4. 先週見た映画は、とても面白かったです
    Movie saw last week was very interesting.

※ Reality Check

I have heard on a number of occasions that the negative non-past conjugation as given here is not an “officially” correct conjugation. Instead what’s considered to be a more “correct” conjugation is to actually replace the 「ないです」 part with 「ありません」. The reasoning is that the polite negative form of the verb 「ある」 is not 「ないです」 but 「ありません」. Therefore, 「かわいくない」 actually becomes 「かわいくありません」 and 「静かじゃない」 becomes 「静かじゃありません」.

The reality of today’s Japanese is that what’s supposed to be the “official” conjugation sounds rather stiff and formal. In normal everyday conversations, the conjugation presented here will be used almost every time. While you should use the more formal conjugations for written works using the polite form, you’ll rarely hear it in actual speech. In conclusion, I recommend studying and becoming familiar with both types of conjugations.

A more formal negative conjugation
Casual Polite
Negative かわいくない かわいくありません
Past-Neg かわいくなかった かわいくありませんでした
Negative 静かじゃない 静かじゃありません
Past-Neg 静かじゃなかった 静かじゃありませんでした


  1. その部屋あまり静かじゃないですよ。
    You know, that room is not very quiet.
  2. その部屋あまり静かじゃありませんよ。
    You know, that room is not very quiet.

「です」 is NOT the same as 「だ」


  1. そう – so
  2. 思う 【おも・う】 (u-verb) – to think
  3. はい – yes (polite)
  4. 答える 【こた・える】 (ru-verb) – to answer

Many of you who have taken Japanese classes have probably been taught that 「です」 is the polite version of 「だ」. However, I want to point some several key differences here and the reasons why they are in fact completely different things. It is impossible to fully explain the reasons why they are fundamentally different without discussing grammar that have yet to be covered so I would like to target this toward those who have already started learning Japanese and have been incorrectly misinformed that 「だ」 is the casual version of 「です」. For the rest of you new to this, you can easily skip this part.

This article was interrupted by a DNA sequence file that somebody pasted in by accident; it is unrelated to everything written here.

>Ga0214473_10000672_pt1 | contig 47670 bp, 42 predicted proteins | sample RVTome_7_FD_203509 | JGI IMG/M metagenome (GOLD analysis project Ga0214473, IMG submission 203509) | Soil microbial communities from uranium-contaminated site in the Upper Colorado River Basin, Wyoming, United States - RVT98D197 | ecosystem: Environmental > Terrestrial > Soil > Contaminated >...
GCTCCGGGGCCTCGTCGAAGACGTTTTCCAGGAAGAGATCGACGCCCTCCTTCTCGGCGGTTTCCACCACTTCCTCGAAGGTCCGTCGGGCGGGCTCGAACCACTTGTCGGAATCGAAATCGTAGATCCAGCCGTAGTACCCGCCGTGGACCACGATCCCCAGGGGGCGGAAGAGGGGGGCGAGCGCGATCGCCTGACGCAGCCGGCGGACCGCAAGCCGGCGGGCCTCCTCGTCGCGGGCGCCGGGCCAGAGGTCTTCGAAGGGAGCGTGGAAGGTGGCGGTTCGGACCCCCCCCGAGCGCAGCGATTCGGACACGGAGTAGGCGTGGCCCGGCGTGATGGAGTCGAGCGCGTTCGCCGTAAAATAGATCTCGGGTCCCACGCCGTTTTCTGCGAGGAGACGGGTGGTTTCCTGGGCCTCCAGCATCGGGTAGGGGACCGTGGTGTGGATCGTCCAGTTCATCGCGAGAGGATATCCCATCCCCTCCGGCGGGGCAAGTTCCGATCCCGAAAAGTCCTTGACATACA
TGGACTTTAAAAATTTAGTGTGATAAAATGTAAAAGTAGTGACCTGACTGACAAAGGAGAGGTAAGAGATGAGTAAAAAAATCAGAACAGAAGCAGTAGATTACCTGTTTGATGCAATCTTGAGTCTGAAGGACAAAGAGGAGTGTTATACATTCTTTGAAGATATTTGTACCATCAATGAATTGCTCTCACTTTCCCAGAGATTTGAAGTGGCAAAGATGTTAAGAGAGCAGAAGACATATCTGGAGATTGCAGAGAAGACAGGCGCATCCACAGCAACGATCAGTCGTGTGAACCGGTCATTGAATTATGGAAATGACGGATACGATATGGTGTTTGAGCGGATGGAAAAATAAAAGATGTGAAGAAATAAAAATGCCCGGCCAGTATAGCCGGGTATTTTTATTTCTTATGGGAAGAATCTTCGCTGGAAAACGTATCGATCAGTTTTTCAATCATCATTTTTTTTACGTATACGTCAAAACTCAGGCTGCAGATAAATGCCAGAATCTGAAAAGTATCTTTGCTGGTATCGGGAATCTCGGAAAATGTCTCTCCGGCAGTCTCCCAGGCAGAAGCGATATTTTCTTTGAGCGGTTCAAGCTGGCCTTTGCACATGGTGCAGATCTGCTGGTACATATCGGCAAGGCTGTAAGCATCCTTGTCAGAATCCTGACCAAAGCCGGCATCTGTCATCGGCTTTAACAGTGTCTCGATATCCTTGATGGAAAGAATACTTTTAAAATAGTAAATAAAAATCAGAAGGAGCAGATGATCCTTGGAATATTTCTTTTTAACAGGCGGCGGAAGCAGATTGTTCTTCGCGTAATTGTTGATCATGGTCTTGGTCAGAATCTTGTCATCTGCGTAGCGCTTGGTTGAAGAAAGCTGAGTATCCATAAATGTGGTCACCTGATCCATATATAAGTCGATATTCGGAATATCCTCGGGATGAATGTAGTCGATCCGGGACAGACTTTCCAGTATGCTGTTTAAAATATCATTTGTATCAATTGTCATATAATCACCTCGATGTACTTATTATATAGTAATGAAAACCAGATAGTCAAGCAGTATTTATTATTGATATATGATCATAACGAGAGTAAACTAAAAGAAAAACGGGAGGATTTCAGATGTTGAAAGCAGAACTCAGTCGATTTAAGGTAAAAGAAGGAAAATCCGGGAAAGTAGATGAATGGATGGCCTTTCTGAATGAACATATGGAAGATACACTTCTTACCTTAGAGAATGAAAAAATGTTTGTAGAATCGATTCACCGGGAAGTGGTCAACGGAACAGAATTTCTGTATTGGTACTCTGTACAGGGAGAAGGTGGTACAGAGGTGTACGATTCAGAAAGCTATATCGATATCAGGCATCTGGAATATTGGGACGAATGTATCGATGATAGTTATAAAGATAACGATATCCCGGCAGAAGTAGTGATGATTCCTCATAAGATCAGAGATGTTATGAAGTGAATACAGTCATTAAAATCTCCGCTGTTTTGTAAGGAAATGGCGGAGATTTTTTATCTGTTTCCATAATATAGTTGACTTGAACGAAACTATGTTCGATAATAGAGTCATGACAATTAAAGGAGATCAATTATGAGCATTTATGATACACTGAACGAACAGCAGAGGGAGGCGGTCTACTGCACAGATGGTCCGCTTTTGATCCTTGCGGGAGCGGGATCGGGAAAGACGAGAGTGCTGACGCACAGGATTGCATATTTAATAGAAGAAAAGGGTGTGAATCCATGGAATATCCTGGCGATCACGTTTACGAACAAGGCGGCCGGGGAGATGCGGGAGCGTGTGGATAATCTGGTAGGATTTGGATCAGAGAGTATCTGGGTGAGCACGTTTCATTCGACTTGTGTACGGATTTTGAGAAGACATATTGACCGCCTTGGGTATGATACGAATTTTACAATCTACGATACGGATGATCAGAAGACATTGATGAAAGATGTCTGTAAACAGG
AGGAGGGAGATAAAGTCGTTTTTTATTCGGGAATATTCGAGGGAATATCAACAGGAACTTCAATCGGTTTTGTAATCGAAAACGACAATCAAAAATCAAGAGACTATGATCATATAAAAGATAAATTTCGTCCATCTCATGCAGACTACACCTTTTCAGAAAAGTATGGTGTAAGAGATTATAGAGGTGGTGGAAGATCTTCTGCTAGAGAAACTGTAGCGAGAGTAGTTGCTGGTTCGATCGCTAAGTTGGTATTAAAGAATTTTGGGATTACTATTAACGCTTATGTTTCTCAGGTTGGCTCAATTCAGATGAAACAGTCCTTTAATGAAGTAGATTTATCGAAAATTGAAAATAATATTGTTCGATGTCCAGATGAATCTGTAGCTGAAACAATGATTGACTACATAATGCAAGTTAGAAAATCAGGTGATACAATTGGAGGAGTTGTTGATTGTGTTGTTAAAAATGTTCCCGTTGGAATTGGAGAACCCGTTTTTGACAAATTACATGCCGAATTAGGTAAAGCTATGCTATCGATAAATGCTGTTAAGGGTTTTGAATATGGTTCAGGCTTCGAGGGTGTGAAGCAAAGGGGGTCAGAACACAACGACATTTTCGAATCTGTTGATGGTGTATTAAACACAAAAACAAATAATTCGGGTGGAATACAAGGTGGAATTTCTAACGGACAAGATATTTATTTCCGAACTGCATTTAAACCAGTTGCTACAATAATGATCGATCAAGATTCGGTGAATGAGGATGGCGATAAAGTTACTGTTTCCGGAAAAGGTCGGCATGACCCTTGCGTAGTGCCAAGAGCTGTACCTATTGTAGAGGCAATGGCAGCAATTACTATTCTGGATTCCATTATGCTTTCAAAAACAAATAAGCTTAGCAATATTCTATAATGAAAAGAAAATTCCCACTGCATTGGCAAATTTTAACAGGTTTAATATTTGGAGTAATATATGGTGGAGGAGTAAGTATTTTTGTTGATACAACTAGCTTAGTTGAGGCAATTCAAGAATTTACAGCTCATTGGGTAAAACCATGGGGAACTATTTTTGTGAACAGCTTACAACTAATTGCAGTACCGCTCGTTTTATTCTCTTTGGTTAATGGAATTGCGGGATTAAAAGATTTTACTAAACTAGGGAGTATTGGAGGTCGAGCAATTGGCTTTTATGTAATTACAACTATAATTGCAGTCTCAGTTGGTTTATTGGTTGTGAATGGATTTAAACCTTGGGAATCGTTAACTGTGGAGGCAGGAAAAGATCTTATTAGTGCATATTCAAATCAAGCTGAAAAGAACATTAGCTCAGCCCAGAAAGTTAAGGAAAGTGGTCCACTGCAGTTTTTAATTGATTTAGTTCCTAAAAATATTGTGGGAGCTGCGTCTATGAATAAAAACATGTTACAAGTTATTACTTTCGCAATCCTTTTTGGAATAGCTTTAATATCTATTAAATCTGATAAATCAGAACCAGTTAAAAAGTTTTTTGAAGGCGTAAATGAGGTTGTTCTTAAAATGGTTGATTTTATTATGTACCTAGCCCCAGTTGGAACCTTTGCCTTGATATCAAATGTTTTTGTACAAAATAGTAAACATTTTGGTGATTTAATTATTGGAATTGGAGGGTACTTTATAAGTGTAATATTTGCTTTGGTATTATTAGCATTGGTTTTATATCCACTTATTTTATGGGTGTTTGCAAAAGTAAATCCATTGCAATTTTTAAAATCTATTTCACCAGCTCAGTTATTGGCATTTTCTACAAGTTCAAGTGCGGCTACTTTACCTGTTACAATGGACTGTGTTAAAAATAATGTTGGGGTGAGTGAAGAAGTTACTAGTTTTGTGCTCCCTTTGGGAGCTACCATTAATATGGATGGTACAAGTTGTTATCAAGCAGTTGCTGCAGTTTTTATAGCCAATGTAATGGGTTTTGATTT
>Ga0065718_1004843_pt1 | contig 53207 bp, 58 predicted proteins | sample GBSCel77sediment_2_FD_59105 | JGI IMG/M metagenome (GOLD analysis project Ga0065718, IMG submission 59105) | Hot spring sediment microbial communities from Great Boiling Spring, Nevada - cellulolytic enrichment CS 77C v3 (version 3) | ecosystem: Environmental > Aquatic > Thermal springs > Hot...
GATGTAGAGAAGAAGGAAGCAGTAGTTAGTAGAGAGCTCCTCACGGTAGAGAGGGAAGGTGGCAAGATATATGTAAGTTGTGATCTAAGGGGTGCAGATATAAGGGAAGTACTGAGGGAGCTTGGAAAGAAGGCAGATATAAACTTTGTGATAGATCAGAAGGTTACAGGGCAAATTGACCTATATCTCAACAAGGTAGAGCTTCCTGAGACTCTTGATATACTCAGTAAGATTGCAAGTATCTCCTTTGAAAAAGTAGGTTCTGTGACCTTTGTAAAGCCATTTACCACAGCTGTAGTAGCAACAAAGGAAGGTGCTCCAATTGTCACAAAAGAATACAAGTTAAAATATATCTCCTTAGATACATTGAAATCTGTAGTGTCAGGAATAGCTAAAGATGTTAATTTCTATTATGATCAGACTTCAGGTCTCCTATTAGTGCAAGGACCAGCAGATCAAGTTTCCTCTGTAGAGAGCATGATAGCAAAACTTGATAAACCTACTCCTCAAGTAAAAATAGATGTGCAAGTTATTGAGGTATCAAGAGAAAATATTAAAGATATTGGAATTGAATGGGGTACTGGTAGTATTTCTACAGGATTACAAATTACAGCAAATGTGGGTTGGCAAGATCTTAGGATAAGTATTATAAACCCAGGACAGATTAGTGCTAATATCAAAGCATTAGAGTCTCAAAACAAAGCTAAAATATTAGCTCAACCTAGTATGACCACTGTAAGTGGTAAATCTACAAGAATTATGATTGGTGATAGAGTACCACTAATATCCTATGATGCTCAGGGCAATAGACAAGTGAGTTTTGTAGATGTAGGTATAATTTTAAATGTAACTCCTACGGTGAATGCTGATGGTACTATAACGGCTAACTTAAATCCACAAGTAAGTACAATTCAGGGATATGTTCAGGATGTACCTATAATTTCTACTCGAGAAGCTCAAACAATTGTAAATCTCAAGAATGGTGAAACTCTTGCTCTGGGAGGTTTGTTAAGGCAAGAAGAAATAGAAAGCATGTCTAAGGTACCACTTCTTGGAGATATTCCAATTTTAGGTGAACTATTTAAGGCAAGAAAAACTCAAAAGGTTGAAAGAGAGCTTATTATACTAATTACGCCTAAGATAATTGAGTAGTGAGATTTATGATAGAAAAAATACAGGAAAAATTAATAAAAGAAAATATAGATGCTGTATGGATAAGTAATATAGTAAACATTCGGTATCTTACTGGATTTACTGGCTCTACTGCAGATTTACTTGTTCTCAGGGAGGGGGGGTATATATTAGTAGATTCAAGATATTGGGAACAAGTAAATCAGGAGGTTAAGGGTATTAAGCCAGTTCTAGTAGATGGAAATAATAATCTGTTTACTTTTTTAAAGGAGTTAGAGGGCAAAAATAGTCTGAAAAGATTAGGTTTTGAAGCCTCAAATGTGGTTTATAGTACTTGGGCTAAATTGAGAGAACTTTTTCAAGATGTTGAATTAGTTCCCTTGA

I’m sure most of you have learned the expression 「そう」 by now. Now, there are four ways to make a complete sentence using the state-of-being with 「そう」 to produce a sentence that says, “That is so.”

Different ways to say, “That is so.”

  1. そう
  2. そうだ。
  3. そうです。
  4. そうでございます。

The first 「そう」 is the implied state-of-being and 「そうだ」 is the declarative. As I’ve stated before, the non-assuming soft spoken 「そう」 is often used by females while the more confident 「そうだ」 is often used by males.

そうです」 is the polite version of 「そう」, created by attaching 「です」 to the noun. 「そうです」 is not the polite version of 「そうだ」 where the 「だ」 is replaced by 「です」 and I’ll explain why.

Perhaps we wanted to make that sentence into a question instead to ask, “Is that so?” There are several ways to do this but some possibilities are given in the following. (This grammar is covered in a later section.)

Different ways to ask, “Is that so?”

  1. そう
  2. そうか?
  3. そうですか?

As I’ve explained before, the 「だ」 is used to declare what one believes to be a fact. Therefore, 「そうだか?」 is not a valid way to ask a question because it is declaring a fact and asking a question at the same time. But the fact that 「そうですか」 is a valid question shows that 「です」 and 「だ」 are essentially different. 「そうです」, in showing respect and humbleness, is not as assertive and is merely the polite version of 「そう」.

Besides the difference in nuance between 「だ」 and 「です」, another key difference is that 「だ」 is used in many different types of grammar to delineate a relative clause. 「です」, on the other hand, is only used at the end of a sentence to designate a polite state-of-being. For instance, consider the two following sentences. (This grammar is covered in a later section.)

  • そう思います
    I think that is so.
  • そうです思います
    (Incorrect sentence)

そう思います」 is valid while 「そうです思います」 is not because 「です」 can only go at the end of the sentence. 「です」 can only be in a relative clause when it is a direct quote of what someone said such as the following.

  • 「はい、そうです」と答えた

In conclusion, replacing 「です」 with 「だ」, thinking one is the polite equivalent of the other or vice-versa will potentially result in grammatically incorrect sentences. It is best to think of them as totally separate things (because they are).